The film perfectly captures the lurid survival tales and the moving plights of those who selflessly devoted their lives to our country. It provides a grim and tangible illustration of sheer brutality and sinister atrocity in that era and melds them beautifully with the actors’ [singular] portrayals of their roles.
Actors: Vince Tañada, Jerome Ponce, Nicole Asensio, Joshua Bulot, Mon Confiado, Adelle Ibarrientos, Sachzna Laparan, Johnrey Rivas, Lou Veloso
Premise: Katips a tale of the young, in their fight for their ideals, how big can one get against a force too much bigger than yourself. (PhilStagers)
Running Time: 142 minutes
Director: Vince Tañada
Released on: August 3, 2022 (commercial)
Why You Should See It:
It is not that hard to see how auspicious this film is, as its mainstream release arrives just a month before the 50th anniversary of the declaration of the Martial Law, and on the heels of the Marcoses’ return to Malacañang.
However, it seems those are not the only ones with which this award-winning feature eclipses, but also the proliferation of misinformation that invalidates the struggles of those who became instrumental in the downfall of the dictatorship and the restoration of the democracy. This film seems very keen on reminding the Filipino people about the truths and tangible plights of our countrymen during that era as if there is no better moment to tell the tale than now.
‘Katips’ follows student activists in the 1970s, who were at the forefront of the so-called First Quarter Storm. The tale is told from the perspective of a Martial Law survivor, who reminisced his tortured past. Panyong (Vince Tañada), a struggling news writer working for an underground publication, Greg (Jerome Ponce), a medical student, Estong (Joshua Bulot), a labor leader, and Art (Johnrey Rivas), were among the young political activists who got rounded up by members of the Philippine Constabulary, led by the nefarious Lt. Sales (Mon Confiado). The violent dispersal led to the death of one of the senior professors at UP.
In the film, we are introduced to the generosity of Alet (Adelle Ibarrientos), the owner of the titular shelter, which she opened to welcome student activists in UP. House Katips practically becomes the convergence point of all the intersecting storylines of its tenants, their individual stories that are both different and similar at the same time. It is hard to miss how Tañada transformed his characters’ narratives as solid instruments to tell a now often-neglected truth about the survivors of Martial Law: that their struggles are real and that the threat of eliminating them from our timeline remains alive.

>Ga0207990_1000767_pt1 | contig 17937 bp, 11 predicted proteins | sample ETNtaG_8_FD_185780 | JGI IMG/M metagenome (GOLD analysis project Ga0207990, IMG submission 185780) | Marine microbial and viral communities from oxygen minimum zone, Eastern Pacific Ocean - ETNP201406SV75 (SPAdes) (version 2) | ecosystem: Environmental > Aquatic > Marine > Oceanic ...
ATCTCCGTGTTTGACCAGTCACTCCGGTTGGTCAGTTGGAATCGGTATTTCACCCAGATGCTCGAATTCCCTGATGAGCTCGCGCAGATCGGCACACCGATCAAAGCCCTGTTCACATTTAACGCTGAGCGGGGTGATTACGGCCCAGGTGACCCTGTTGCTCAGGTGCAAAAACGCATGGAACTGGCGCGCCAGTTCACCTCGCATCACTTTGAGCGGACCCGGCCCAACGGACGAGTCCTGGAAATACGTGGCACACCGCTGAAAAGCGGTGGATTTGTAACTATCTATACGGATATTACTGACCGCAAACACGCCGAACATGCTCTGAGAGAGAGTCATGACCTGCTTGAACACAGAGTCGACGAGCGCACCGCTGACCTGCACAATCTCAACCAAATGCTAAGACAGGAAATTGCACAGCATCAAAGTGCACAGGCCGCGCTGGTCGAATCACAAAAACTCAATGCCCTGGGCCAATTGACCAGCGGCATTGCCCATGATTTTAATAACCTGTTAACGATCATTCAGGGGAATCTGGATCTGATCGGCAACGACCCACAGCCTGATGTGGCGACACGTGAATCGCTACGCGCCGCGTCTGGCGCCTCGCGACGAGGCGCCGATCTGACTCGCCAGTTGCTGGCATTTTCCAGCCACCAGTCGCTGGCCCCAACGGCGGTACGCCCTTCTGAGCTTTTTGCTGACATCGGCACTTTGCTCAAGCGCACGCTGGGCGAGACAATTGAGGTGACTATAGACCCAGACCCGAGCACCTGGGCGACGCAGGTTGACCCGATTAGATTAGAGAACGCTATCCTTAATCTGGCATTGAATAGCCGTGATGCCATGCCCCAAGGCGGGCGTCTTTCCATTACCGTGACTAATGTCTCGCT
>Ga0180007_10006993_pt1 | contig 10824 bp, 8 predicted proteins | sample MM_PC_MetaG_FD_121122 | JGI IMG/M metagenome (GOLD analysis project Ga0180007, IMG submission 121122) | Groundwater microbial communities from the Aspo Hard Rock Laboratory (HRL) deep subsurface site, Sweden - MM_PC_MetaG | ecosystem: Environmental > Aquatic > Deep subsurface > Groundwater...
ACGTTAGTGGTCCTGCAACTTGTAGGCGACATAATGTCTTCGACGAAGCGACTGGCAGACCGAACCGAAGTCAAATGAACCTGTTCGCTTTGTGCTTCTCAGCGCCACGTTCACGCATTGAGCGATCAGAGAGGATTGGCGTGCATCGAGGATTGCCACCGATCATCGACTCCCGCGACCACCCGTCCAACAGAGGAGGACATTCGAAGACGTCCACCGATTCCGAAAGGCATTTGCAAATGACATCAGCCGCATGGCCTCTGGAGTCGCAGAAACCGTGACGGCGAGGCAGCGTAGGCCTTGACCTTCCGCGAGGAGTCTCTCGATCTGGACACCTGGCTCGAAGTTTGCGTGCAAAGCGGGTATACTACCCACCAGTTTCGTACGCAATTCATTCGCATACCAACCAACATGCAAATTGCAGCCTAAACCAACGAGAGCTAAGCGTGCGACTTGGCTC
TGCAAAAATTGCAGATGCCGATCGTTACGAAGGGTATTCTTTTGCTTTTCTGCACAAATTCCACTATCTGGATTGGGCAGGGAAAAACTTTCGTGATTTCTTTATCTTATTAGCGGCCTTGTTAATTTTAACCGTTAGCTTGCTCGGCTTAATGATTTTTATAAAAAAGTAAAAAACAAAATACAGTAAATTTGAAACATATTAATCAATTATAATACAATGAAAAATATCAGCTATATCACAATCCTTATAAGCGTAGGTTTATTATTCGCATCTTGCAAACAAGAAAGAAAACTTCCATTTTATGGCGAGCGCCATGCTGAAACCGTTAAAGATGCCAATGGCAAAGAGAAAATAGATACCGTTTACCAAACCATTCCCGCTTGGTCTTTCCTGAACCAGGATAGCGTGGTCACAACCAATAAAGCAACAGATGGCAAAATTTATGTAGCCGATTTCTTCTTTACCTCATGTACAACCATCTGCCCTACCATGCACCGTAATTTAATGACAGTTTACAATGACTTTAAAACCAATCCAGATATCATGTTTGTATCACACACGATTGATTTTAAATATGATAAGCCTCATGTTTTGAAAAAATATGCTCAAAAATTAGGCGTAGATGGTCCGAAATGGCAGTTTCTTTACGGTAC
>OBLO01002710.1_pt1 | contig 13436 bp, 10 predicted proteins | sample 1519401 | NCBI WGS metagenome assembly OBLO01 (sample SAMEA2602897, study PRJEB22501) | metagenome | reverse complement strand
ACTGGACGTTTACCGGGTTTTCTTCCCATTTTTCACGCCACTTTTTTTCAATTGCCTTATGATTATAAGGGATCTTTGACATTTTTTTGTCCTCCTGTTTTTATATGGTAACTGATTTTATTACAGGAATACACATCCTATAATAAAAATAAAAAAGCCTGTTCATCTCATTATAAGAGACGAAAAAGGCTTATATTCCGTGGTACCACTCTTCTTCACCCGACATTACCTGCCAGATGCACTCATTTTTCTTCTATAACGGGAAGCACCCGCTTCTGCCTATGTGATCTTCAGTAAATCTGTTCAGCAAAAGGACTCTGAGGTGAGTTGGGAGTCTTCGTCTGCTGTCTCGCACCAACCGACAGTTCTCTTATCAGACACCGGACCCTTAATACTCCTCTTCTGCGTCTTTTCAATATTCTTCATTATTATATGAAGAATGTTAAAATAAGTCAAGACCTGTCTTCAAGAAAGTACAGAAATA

Katips finds a balance between providing entertainment and tidbits of historical facts. The film is still a fictional work but it perfectly captures the lurid survival tales and the moving plights of many Gregs and Panyongs, and even Alets, who selflessly devoted their lives to our country.Tañada pushed to the limits to capture the sheer brutality and sinister atrocity of that era and melded them beautifully with the actors’ singular portrayals of their roles. He provided some interesting choices when it comes to execution and camerawork, although some audiences may agree that some scenes could have been shrunk in length or omitted totally, without disrupting the essence of his compelling script.
5 – Excellent
4 – Very Good
3 – Good
2 – Tolerable
1 – Terrible
Katips is now showing in major cinemas nationwide. Watch the official full trailer below: